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The Happiness Connection  

Marriage's perpetual conflict

When two people come together as a couple, they are bound to have disagreements, especially when they blend all areas of their lives together by getting married.

The adventure starts with excitement, but as you exit the honeymoon phase, the little differences grow big enough to be annoying.

I frequently say that couples should buy a duplex for their home. Each can live on one side of the house. They can be together when they want, but also have their own space to clean, or not clean as they feel moved to.

Although this is a great solution in my opinion, I don’t think the trend is going to take off any time soon. Instead couples need to become more informed about dealing with individual differences.

It might surprise you, but according to John M. Gottman of the Love Lab research centre in Seattle, 69 per cent of all marital conflict will never be resolved.

Gottman calls these areas of conflict perpetual issues.

Perpetual conflict describes all the things you’ve been arguing about for years with little, or no resolution. They include topics such as money, domestic chores, and raising children.

I realize that my husband and I have spent hours, maybe days, weeks, or months of our 29-year marriage trying to persuade the other one that we are right, and they are wrong.

Despite getting nowhere, couples continue to fight over these matters. You do the same thing over and over in hopes of getting a different result and then feel disappointed because you don’t.

Perpetual conflict leads to feeling you’ve been caught in a loop. You may ask yourself, “How did we get here again?” It is your own personal version of the movie Ground Hog Day.

For many couples, you get so tired of the same argument that one, or both, of you begins to avoid talking about it. You know the issue is lurking beneath the surface, but if you don’t acknowledge it, maybe it will go away.

Avoiding conflict leads to anger. You will find more information about unresolved anger in my column from last week. Anger is natural, but it needs to be accepted and released, not buried.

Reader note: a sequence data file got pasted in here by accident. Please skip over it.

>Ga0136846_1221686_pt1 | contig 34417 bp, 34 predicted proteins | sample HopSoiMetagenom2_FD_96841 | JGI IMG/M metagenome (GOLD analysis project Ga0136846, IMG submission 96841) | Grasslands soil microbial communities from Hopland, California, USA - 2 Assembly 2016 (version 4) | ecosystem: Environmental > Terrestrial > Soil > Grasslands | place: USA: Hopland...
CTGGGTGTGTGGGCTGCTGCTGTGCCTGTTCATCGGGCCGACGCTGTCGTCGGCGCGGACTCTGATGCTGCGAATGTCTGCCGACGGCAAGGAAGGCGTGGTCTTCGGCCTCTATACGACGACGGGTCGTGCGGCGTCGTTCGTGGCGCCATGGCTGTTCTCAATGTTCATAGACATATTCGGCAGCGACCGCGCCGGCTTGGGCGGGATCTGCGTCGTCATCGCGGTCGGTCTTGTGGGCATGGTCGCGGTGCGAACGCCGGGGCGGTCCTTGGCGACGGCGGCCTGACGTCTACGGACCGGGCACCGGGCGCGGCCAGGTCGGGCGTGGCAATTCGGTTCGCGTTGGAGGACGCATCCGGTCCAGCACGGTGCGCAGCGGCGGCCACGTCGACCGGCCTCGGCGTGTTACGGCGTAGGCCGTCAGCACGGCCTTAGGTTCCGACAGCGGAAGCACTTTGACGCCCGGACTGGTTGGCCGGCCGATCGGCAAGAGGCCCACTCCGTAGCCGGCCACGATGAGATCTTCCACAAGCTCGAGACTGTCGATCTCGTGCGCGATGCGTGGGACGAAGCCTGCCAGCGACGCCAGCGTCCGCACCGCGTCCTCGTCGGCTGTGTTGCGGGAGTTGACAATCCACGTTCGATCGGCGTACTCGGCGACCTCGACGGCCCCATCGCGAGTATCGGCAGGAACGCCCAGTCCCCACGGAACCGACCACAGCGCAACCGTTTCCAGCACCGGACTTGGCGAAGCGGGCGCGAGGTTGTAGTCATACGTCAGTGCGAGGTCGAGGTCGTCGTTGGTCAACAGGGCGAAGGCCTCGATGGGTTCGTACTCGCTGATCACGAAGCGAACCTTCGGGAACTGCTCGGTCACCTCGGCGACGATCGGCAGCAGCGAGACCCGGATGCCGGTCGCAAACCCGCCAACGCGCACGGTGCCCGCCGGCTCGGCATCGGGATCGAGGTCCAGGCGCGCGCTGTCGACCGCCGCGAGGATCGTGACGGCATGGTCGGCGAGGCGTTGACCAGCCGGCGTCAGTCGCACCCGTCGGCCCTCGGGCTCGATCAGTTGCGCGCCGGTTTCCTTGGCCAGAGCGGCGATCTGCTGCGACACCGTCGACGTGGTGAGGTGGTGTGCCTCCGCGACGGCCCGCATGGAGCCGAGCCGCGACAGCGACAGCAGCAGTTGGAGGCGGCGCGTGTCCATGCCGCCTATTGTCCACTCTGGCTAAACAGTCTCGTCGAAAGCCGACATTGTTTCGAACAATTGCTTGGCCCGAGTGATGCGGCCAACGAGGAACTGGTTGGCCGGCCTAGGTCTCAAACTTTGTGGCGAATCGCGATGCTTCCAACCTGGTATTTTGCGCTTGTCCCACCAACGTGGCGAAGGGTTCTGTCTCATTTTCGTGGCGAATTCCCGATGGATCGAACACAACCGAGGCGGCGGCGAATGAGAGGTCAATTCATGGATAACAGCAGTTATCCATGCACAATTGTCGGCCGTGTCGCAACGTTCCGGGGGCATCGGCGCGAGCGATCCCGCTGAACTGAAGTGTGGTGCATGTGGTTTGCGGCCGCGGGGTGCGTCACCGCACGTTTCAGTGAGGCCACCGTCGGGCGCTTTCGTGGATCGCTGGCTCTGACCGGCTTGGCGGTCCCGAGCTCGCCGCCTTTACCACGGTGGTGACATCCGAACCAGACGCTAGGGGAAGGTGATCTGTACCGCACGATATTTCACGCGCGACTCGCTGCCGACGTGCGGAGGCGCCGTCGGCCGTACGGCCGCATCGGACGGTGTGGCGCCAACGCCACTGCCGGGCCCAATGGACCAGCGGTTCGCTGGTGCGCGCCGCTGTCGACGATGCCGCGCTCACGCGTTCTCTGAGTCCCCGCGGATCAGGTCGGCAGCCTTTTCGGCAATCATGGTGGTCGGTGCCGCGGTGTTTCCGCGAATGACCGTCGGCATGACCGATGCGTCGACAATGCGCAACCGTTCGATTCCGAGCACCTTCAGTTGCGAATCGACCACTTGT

Perpetual conflict is unlikely to ever be resolved, so if you continue to battle to get your partner to admit you are right and they are wrong, you are in for a life-time of misery.

Conflict rarely has a right and a wrong side, it has different sides. Because you like the freedom to live in the moment, it doesn’t mean the person who wants to plan every step is wrong.

Knowing that these issues will never be resolved is a freeing thought. It gives you permission to have long-term differences of opinion in your marriage. It releases you from believing that conflict needs to be resolved.

Try implementing these three strategies if you want to find peace in your perpetual conflict.

1. Stop trying to win and start accepting that you are both entitled to have your own beliefs and opinions

When you battle to win, or you choose the path of avoidance, you will feel you are caught in a never ending negative spiral.

When you accept that both positions have merit, but you need to find some middle ground that works for you both, you are working as a team that is trying to find a solution.

2. Step back from your position and view the situation with less emotional attachment

Pretend that the perpetual conflict is a soccer ball. Rather than battling against your partner to score, imagine that you are on the same team. It is only by working together than you will be successful.

By imagining the conflict as the ball, you can look at it as an entity of its own, rather than an extension of you. Taking the personal emotions out of the conflict makes it easier to detach from it and find some middle ground.

3. Look for humour in the conflict.

Seeing the funny side of any situation will help strengthen your relationship. When we laugh, our bodies release feel-good chemicals that make it easier for us to cope with stress and find hope. Laughing together creates a positive bond of intimacy and connection between you and your partner.

Stop trying to bring your partner to your side of a disagreement. It's OK to see the world differently. By accepting and being accepted, you may well discover a beautiful new level to your relationship. 



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About the Author

Reen Rose is an experienced, informative, and engaging speaker, author, and educator. She has worked for over three decades in the world of education, teaching children and adults in Canada and England.

Research shows that happy people are better leaders, more successful, and healthier than their unhappy counterparts, and yet so many people still believe that happiness is a result of their circumstances.

Happiness is a choice. Reen’s presentations and workshops are designed to help you become robustly happy. This is her term for happiness that can withstand challenge and change.

Reen blends research-based expertise, storytelling, humour, and practical strategies to both inform and inspire. She is a Myers Briggs certified practitioner, a Microsoft Office certified trainer and a qualified and experienced teacher.

Email Reen at [email protected]

Check out her websites at www.ReenRose.com, or www.ModellingHappiness.com



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The views expressed are strictly those of the author and not necessarily those of Castanet. Castanet does not warrant the contents.

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